Pills Medical Money  - TBIT / Pixabay
TBIT / Pixabay

I have always thought that if we want to understand why people in power do irrational things, we should first look at how the money is flowing. I have already demonstrated how special interests have influenced government public health decisions all throughout this pandemic.

One possible motivation is that there are a lot of people in power who want to declare the pandemic over so that they can return to “normal.” The reasoning states that if there’s no pandemic, there’s no reason for people to hold back on their spending and no reason to hold back looking for a job. Right now, nothing says “the pandemic is over” like people shedding their masks.

Or maybe the CDC wants to take masks out of the equation to encourage more people to get the vaccine. If the vaccine is seen as the only viable way to protect against COVID-19, then perhaps more people will get it.

Maybe the pressure is coming from the Biden administration. They want to be the ones to have “defeated” the coronavirus. Gov. Greg Abbott of Texas used the repeal of the mask mandate to divert attention from a disastrous and embarrassing snow and ice disaster that made Texas GOP look like idiots.

There is a lot of money to be made off the perception that the pandemic is over. As such, there will always be pressure to sweep it under the rug in the hope that it goes away and stays away.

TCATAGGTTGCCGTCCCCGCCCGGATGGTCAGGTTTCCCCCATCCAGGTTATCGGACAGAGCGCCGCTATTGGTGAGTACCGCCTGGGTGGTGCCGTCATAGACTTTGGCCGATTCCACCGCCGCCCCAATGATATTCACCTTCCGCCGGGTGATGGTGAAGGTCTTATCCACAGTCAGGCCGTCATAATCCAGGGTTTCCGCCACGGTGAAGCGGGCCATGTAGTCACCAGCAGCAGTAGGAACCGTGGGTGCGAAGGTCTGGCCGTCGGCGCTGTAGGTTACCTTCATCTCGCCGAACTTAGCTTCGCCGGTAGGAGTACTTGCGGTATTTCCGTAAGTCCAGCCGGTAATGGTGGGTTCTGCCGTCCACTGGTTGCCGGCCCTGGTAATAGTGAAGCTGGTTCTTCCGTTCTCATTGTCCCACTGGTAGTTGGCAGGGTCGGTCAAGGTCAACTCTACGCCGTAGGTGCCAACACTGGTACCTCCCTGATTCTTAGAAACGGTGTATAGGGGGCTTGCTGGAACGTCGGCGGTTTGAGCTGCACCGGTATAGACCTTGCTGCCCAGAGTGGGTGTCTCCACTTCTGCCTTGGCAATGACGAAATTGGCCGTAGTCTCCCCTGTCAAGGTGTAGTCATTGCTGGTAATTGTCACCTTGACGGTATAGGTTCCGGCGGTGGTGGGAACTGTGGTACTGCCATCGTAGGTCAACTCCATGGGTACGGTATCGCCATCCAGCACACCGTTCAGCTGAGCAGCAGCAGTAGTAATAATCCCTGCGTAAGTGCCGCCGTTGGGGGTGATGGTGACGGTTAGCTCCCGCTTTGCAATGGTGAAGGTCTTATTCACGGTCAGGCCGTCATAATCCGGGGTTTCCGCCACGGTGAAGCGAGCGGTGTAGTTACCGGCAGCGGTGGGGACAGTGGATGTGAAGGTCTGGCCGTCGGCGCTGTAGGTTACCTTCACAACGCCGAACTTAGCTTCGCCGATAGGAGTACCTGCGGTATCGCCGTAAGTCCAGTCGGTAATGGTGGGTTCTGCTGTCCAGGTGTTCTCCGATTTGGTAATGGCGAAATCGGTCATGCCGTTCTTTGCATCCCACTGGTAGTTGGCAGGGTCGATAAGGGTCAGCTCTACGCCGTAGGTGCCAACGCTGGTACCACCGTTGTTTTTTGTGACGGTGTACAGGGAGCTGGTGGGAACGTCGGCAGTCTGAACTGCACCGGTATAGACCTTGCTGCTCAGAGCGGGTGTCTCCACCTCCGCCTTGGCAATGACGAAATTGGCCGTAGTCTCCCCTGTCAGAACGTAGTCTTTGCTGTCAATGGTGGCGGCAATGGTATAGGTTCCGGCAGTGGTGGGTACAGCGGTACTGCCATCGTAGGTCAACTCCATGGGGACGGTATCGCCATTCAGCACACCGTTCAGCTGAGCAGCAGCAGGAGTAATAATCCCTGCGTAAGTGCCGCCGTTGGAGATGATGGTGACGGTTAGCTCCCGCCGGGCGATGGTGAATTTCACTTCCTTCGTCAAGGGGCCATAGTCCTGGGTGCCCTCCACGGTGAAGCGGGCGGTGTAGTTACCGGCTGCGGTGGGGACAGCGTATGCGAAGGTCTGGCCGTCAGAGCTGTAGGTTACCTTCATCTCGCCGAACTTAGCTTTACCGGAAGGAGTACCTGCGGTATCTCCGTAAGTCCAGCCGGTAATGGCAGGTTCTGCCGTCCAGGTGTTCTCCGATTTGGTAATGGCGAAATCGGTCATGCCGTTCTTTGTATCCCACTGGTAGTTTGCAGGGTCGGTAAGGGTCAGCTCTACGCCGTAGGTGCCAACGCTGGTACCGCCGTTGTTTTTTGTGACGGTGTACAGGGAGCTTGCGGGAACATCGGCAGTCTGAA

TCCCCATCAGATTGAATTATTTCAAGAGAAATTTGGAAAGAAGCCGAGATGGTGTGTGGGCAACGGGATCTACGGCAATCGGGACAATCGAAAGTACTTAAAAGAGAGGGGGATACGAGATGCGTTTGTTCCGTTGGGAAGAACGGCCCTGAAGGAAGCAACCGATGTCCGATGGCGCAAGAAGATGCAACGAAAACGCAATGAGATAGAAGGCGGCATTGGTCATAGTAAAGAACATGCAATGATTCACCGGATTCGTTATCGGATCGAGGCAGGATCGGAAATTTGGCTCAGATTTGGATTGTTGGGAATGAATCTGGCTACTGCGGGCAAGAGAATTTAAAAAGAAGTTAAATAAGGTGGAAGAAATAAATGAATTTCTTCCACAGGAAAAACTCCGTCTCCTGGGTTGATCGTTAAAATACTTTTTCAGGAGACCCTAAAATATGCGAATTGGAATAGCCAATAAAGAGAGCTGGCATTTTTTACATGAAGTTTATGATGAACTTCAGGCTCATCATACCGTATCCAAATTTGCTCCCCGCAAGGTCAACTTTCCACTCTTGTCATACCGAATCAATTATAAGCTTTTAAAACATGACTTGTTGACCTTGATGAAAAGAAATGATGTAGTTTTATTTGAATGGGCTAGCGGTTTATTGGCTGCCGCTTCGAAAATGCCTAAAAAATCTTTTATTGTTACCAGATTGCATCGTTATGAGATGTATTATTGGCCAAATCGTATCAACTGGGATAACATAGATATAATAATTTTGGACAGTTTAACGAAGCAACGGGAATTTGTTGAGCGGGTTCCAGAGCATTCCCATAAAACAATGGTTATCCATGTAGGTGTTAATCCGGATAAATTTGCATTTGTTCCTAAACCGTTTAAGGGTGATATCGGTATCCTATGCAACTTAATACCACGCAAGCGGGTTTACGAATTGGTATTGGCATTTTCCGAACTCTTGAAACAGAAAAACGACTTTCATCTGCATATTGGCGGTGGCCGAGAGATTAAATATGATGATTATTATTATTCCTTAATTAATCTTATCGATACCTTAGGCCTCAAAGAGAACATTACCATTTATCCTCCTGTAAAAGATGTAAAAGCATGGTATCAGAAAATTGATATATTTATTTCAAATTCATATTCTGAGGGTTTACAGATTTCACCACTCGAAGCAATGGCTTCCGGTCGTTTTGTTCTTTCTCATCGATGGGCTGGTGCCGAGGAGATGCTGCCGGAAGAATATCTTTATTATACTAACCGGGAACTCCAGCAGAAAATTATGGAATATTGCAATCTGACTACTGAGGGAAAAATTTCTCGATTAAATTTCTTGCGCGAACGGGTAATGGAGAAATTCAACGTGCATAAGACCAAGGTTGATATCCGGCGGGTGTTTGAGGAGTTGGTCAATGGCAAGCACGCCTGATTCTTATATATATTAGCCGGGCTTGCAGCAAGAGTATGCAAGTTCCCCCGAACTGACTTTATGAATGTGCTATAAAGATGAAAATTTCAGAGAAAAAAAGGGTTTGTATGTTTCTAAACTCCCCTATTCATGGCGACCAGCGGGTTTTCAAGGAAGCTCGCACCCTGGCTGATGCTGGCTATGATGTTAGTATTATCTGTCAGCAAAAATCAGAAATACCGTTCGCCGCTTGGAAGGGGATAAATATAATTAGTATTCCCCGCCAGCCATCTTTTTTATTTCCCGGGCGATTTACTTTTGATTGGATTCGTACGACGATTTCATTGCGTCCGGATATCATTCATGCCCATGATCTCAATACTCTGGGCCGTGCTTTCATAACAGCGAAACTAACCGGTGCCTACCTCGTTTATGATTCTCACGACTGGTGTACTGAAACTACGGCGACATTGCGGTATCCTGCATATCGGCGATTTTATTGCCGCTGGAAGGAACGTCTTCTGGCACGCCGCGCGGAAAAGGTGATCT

The point is that the CDC has not been above using its guidance to engage in crude social engineering. They did it in March 2020, and there’s reason to believe they are doing it again.

Managing the big gamble

Whatever the case may be, the 330 million residents of the United States are now part of a big social and epidemiological experiment.

I think there are two rational things to do in this brave new world. First, watch local infection statistics slowly. See if they continue to trend downward. And the other thing is to continue to use masks as long as the virus is above March 2020 levels.


Now THIS is fishy. At the beginning of May, twelve days before the CDC announced that vaccinated people don’t need to wear masks indoors or out, the CDC began to limit its monitoring of breakthrough COVID infections to severe cases only. Many scientists criticize this decision because they feel that as much information on breakthough COVID infections is needed in the case of variants. For example, the B.1.617.2 COVID variant that is devastating India right now expected to take over in Britain, where it is twice as virulent as the B.1.1.7 variant that dominated Britain and now dominates the US, and that British variant is twice as virulent as the original coronavirus that spread around the world.

And why is it that this reduction of monitoring occurred right before the CDC de facto ended all mask requirements? As I said before, the CDC is now suddenly subjecting the entire U.S. to an experiment in which the vaccines are tested without being accompanied by other protective measures. Many epidemiologists have argued it would be better to phase out measures like masks and social distancing more slowly.

Just in case anyone is wondering, I got my second Moderna vaccine last week, and I’m a few days away from being considered fully vaccinated. I’m not “anti-vaccine” though I think healthy skepticism is in order with newer vaccines put out on the market.

All I can say is that the CDC had better be right about the vaccine being as effective as it is. Or else the entire country will have hell to pay. For now, I’m keeping that mask on.